It is along the banks of the wide Sarasvati river that much of the Veda were composed many millennia ago. Her gracefully flowing waters carried this knowledge, nurturing the civilization living by her side to flourish and carry this knowledge further into lands spread far and near.
Sarasvati is depicted as a gracious lady seated on a solid rock in a gracefully flowing stream, playing a stringed instrument called Veena, flanked by swan like birds called Hamsa.
Sarasvati, courtesy Ravi Verma
The rock symbolizes the soundness of wisdom that can make one stand rock solid even amidst flowing waters.
The graceful, legendary Hamsa is a bird that had the singular prowess to separate milk from water. Sarasvati flanked by these Hamsa, symbolizes the ability to discern and seek out true knowledge.
The Veena is a stringed instrument that can produce discrete notes like that of the human voice. Strings, with their visible wave like vibrations, depict sounds, harmonics and resonance, visibly.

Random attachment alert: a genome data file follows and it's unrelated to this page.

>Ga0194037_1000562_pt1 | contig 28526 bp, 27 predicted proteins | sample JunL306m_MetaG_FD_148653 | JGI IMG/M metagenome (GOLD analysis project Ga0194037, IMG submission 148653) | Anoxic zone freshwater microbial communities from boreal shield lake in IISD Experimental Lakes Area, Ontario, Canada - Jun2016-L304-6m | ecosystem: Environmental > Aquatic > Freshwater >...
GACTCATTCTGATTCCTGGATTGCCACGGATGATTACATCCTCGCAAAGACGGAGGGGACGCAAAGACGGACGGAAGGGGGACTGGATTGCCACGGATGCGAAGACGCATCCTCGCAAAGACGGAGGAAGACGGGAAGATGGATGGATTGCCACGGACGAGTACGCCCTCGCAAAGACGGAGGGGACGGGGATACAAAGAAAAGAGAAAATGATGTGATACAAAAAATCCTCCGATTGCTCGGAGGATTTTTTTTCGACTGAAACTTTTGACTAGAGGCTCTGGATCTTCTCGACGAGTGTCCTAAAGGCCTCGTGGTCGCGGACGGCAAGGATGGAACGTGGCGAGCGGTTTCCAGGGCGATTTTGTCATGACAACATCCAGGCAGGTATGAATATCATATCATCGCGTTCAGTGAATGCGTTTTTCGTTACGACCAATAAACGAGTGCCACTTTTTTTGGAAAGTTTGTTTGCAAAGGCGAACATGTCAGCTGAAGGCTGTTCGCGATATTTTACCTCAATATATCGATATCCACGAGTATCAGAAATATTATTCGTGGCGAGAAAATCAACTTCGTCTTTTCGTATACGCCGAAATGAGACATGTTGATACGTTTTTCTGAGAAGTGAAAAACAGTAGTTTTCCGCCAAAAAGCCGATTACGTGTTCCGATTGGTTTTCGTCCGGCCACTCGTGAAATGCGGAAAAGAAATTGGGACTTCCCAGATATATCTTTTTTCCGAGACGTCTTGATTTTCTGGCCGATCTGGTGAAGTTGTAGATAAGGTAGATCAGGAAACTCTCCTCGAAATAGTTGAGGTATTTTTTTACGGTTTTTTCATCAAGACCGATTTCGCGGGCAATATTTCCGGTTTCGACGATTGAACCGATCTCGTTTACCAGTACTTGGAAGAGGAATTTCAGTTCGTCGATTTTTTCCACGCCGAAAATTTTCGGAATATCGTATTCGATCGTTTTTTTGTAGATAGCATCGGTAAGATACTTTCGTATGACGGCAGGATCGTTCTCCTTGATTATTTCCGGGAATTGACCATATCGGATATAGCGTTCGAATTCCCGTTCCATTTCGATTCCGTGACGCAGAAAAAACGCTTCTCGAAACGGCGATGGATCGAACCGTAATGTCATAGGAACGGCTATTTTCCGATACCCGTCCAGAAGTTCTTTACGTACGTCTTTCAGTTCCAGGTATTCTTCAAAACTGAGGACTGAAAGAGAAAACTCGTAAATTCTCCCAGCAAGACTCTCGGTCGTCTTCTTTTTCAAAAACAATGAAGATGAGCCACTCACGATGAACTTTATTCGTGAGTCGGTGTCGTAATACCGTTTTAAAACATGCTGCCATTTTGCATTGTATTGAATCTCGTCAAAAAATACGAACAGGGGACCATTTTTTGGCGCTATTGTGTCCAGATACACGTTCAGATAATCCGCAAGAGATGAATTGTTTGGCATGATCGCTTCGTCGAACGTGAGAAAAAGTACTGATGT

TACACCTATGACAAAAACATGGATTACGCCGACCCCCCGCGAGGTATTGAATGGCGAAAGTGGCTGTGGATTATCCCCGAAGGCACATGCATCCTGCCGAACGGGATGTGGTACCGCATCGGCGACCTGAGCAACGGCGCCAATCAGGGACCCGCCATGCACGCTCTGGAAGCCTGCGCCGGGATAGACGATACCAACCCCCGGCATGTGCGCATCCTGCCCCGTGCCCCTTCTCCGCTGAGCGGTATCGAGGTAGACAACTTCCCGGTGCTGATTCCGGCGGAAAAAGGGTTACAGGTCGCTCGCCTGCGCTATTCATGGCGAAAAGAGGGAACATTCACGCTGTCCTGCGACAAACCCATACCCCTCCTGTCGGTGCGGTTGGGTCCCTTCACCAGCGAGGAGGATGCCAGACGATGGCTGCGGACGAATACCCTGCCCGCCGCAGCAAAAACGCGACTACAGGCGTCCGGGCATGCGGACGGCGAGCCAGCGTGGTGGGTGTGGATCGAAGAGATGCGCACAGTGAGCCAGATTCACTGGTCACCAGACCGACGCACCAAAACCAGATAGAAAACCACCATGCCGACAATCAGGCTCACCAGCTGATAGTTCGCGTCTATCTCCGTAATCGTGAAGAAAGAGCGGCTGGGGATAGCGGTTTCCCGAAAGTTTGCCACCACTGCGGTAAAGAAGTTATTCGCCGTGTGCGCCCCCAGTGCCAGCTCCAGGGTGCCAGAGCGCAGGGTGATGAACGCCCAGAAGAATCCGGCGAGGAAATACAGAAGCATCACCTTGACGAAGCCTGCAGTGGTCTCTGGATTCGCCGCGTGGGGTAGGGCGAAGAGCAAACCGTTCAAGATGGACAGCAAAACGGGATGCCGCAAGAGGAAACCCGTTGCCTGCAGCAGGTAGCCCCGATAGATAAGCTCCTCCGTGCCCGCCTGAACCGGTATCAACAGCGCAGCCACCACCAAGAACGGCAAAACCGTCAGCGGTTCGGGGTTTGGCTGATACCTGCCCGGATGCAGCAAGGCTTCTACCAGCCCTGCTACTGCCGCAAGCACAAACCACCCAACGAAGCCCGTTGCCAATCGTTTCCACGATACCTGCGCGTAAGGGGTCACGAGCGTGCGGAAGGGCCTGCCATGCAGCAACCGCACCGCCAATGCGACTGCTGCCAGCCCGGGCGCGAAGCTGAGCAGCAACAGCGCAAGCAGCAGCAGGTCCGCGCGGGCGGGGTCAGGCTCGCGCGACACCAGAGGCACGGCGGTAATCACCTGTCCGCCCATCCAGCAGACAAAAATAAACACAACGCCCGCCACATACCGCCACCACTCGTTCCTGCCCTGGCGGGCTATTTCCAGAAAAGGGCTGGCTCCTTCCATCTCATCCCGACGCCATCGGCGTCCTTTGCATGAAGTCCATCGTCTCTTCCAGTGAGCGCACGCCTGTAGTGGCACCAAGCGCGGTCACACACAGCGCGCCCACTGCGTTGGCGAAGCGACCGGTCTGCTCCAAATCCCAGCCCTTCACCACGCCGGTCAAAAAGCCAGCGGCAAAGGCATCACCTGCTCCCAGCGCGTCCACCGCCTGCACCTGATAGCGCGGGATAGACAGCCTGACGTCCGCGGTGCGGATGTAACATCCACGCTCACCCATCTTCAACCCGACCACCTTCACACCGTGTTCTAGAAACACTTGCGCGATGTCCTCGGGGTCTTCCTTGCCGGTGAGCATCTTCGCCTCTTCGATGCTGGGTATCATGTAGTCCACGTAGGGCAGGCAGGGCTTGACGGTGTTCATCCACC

The stringed instrument, Veena, in Her hand draws our mind to the nature of knowledge to flow gracefully, wave after wave, generation after generation, over the medium of sound, speech, vak.
The metaphor and symbolism in Sarasvati, speaks volumes for the manner in which this civilization has held knowledge dear and relished it. It also speaks volumes for the sublime expression of how knowledge flows gracefully.
It is a civilization that has connected sound and knowledge to create impressions that have lasted millennia.
India celebrates Sarasvati festival on Vasanta Panchami day in February to propitiate Devi Sarasvati, the divinity for knowledge and wisdom and during Devi Navaratri festival in September-October.
Sarasvati – The Graceful